Le Pen believes that the FN’s immigration policy speaks for itself – suspend all legal and illegal immigration – and instead focuses on economic and social issues. Vehemently anti-Europe, Le Pen would hold an in/out referendum and restore all border controls. More radically, she proposes to completely abandon the Euro and bring back the franc, while also introducing protectionist policies to benefit French companies. Her stance on bringing back the franc has been left out of her campaign in the final weeks, as it is likely such a drastic measure would have severe implications for the French economy.

Although sharply critical of radical Islamism and linking the issue to open borders, Le Pen does not stoop so low as blaming the entire religion on a select minority. However, she would like to remove France from NATO’s command structure, increasing military expenditure, but like Macron she is rather non-interventionist in her foreign policy. On social issues, Le Pen disagrees with abortion, but would not repeal its legalisation, although she has declared herself against the legalisation of same-sex marriage.

It all boils down to the 7th May

Although Le Pen shares some of the same political views as Macron, particularly on energy, secularism, and political reform, the issue of Europe is one that clearly unmasks their differences. While our general election next month firmly centres on Brexit; many French voters would also like to see a ‘Frexit’. Eurosceptics come from both the Left and the Right, and Le Pen could well unite these two sides, particularly from the supporters of the far-left. However, the socialist Mélénchon, defeated in the first round, has instructed his supporters to either abstain or spoil their vote, which has considerably increased the unpredictability of this Sunday’s election. While the polls indicate a Macron win, we all know how 2016 has completely discredited these types of predictions.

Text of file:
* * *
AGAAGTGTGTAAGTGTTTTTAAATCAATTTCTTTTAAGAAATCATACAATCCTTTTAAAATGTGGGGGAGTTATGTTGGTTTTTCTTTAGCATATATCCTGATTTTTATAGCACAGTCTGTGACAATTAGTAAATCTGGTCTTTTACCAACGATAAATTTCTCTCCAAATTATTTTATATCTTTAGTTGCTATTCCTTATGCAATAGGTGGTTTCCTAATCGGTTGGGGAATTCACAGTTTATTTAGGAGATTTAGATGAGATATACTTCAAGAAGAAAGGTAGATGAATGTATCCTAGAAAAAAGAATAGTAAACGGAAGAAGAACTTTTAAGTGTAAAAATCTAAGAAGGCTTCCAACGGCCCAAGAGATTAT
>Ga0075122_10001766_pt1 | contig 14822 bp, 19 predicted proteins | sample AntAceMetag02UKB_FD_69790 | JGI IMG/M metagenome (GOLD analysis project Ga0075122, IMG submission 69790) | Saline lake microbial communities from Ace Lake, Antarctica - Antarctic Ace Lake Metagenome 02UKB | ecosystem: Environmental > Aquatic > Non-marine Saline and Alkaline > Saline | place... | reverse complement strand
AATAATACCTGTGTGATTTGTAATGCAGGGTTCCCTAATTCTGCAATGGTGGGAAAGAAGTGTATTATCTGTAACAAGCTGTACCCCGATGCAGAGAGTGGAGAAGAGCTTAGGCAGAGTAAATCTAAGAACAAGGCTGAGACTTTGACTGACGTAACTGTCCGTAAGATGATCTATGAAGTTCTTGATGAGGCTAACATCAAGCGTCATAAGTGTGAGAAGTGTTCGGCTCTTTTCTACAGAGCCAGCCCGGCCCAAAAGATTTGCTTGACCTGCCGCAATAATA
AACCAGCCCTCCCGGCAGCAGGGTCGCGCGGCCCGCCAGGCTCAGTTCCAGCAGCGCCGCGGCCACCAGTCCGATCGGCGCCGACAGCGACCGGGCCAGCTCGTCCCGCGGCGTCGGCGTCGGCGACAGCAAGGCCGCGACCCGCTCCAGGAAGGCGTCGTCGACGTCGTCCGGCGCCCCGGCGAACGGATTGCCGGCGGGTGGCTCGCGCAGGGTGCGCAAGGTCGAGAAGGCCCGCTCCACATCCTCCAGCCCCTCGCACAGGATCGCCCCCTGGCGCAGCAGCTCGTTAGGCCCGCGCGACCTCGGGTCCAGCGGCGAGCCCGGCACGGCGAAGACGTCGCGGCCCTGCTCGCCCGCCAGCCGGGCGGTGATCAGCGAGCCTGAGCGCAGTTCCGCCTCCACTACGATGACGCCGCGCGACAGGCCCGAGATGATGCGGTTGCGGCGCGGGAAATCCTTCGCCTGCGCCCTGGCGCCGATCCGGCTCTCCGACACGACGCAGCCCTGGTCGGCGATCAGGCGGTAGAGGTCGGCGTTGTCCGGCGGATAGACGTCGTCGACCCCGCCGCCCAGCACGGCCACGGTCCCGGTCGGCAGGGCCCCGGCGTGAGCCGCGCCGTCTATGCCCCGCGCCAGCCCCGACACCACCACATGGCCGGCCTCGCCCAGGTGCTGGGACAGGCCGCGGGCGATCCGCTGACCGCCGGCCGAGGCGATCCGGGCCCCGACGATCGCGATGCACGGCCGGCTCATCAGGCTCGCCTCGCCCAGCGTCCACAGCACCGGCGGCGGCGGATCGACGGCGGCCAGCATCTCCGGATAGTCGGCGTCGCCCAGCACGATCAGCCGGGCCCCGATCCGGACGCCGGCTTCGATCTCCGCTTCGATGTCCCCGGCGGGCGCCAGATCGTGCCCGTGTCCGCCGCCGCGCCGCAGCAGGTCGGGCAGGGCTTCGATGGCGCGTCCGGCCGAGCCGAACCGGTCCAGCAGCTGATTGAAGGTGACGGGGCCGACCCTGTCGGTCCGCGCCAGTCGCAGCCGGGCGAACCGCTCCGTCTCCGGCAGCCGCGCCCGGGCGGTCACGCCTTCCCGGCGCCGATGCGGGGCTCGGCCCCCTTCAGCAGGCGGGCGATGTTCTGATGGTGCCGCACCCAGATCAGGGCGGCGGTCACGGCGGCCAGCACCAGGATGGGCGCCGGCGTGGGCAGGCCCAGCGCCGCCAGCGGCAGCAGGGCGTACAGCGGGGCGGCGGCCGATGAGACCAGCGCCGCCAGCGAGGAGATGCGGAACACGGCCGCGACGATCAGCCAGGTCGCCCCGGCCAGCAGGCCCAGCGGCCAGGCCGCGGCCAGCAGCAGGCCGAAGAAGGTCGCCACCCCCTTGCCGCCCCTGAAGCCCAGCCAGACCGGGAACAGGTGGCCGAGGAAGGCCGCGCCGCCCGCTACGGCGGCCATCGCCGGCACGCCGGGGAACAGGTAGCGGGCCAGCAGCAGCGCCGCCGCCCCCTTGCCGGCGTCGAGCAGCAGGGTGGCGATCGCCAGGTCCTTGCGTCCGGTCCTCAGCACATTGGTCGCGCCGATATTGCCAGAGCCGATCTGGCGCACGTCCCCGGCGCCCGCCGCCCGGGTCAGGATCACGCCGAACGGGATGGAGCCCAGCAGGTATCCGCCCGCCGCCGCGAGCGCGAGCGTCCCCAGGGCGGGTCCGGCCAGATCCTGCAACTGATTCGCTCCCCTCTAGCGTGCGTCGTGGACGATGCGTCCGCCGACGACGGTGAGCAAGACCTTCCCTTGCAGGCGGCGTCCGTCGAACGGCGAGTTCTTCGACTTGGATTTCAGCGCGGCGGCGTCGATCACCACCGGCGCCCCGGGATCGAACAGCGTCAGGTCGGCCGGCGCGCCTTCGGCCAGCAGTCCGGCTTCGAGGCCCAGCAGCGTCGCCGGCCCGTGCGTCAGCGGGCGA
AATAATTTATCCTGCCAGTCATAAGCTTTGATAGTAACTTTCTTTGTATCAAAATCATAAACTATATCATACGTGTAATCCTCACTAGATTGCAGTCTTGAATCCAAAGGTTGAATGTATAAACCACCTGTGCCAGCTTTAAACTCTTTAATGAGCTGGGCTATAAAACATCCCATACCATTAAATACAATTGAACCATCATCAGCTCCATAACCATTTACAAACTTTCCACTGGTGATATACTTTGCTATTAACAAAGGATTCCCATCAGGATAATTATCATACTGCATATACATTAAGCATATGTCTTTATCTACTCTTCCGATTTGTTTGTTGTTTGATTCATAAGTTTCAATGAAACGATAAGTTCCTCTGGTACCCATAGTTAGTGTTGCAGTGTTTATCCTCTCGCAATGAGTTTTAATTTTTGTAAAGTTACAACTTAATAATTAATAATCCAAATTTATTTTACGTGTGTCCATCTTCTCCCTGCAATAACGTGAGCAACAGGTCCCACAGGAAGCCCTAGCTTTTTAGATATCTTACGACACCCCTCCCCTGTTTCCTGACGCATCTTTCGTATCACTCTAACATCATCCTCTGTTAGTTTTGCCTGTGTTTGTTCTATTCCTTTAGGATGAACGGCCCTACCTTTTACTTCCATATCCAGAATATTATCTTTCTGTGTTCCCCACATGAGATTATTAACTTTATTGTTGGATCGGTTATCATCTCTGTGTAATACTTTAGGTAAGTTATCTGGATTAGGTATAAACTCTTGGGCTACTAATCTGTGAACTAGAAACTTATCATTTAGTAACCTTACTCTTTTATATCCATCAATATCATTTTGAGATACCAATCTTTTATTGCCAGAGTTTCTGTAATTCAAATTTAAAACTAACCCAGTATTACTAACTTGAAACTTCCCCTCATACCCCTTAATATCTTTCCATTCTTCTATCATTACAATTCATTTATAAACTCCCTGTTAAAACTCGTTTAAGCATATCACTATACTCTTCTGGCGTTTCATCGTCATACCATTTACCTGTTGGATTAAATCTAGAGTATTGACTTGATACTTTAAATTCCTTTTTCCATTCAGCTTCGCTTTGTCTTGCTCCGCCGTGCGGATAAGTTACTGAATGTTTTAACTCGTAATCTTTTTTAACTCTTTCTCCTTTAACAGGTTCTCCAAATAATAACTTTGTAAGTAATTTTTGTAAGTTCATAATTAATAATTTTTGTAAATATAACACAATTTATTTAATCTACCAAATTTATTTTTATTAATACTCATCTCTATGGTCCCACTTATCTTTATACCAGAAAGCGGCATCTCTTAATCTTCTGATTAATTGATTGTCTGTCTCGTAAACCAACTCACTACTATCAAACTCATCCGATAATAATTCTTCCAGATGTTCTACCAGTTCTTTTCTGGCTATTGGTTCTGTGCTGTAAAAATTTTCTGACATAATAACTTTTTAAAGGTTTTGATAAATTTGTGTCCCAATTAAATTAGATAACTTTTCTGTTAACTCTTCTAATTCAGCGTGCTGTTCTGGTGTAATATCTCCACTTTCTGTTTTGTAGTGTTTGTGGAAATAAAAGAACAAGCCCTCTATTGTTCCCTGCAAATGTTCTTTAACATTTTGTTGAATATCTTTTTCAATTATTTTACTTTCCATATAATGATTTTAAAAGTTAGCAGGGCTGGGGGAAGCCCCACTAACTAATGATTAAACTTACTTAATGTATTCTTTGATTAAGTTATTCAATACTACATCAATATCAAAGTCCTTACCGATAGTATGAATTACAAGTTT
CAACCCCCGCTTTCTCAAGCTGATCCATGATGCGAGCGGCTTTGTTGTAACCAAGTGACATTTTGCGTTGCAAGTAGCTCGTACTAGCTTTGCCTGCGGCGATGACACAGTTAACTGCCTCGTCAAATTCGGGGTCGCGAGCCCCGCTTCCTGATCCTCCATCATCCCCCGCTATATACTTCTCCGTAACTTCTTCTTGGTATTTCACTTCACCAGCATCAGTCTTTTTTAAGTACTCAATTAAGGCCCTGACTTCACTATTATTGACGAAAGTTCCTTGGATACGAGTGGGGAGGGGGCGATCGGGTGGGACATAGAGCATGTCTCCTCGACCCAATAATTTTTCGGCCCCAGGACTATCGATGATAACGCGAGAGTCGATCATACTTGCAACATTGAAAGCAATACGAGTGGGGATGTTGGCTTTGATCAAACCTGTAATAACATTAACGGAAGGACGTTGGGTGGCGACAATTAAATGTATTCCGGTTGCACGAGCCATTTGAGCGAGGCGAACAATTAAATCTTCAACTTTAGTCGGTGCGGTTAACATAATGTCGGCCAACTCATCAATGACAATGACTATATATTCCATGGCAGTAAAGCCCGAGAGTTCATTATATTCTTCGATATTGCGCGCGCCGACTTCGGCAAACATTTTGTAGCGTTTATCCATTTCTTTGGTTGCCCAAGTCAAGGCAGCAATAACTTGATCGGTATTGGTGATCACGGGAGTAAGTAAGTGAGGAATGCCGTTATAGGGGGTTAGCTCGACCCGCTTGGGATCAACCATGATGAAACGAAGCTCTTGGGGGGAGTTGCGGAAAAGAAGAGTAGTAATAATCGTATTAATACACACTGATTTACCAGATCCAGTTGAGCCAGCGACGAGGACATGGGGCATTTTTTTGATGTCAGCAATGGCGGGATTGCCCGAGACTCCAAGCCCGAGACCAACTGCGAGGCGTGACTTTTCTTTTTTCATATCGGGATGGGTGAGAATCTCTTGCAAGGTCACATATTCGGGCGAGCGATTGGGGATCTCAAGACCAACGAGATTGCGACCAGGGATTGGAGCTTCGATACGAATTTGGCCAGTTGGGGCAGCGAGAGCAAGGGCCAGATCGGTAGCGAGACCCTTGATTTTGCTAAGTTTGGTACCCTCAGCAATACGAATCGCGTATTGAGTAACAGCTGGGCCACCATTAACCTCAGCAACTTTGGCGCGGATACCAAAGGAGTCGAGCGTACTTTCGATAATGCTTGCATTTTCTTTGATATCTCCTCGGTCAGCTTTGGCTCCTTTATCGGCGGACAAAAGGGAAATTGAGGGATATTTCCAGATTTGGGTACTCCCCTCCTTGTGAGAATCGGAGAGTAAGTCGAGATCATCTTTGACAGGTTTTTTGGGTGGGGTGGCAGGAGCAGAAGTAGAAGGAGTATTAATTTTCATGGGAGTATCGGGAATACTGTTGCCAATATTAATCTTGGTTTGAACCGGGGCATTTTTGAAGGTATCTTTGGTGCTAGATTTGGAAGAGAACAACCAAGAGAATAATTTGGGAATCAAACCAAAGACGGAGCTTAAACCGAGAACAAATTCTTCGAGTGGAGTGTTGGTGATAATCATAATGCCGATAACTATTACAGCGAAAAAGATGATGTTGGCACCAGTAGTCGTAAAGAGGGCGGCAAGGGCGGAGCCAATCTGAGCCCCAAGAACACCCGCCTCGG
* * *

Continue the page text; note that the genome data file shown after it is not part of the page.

The result of the election will also be firmly felt on our side of La Manche, and while Le Pen is towing the anti-EU line like the UK, a victory for the far-right candidate would not be all good news for Britain. Despite using Brexit as a catalyst for her aspirations, her attention is focused more on the EU’s demise than anything else. Likewise with Macron and his strong emotional attachment to the EU. It is unknown whether he would seek to punish the UK as various EU officials have vowed to do, but has called Brexit a ‘crime’ and that there can be no ‘caveat or waiver’ on the negotiating table.

The markets are wishing for and predicting a Macron win, which would result in more of the same for France, although Macron promises to unite the country in a different fashion to his predecessors. His next challenge would be how his nascent movement would fare in the June legislative elections. En Marche! is expected to field candidates in all 577 constituencies, however many of these aspiring députés are novices to the political arena. A disappointing outcome in June would result in a lame duck presidency and a return to the inefficiency to which France has often fallen victim.

However, an unexpected win for Le Pen if other parties fail to unify and rally around the centrist candidate would produce a huge shock in French politics and the future of Europe as we know it could be in jeopardy. Macron is currently polling around 60% while his opponent is hovering around 40% respectively, but these observations ought to be taken with a pinch of salt. Whatever happens, traditional French politics has seen its day, and we can look forward to a different form of politics playing its part in the future.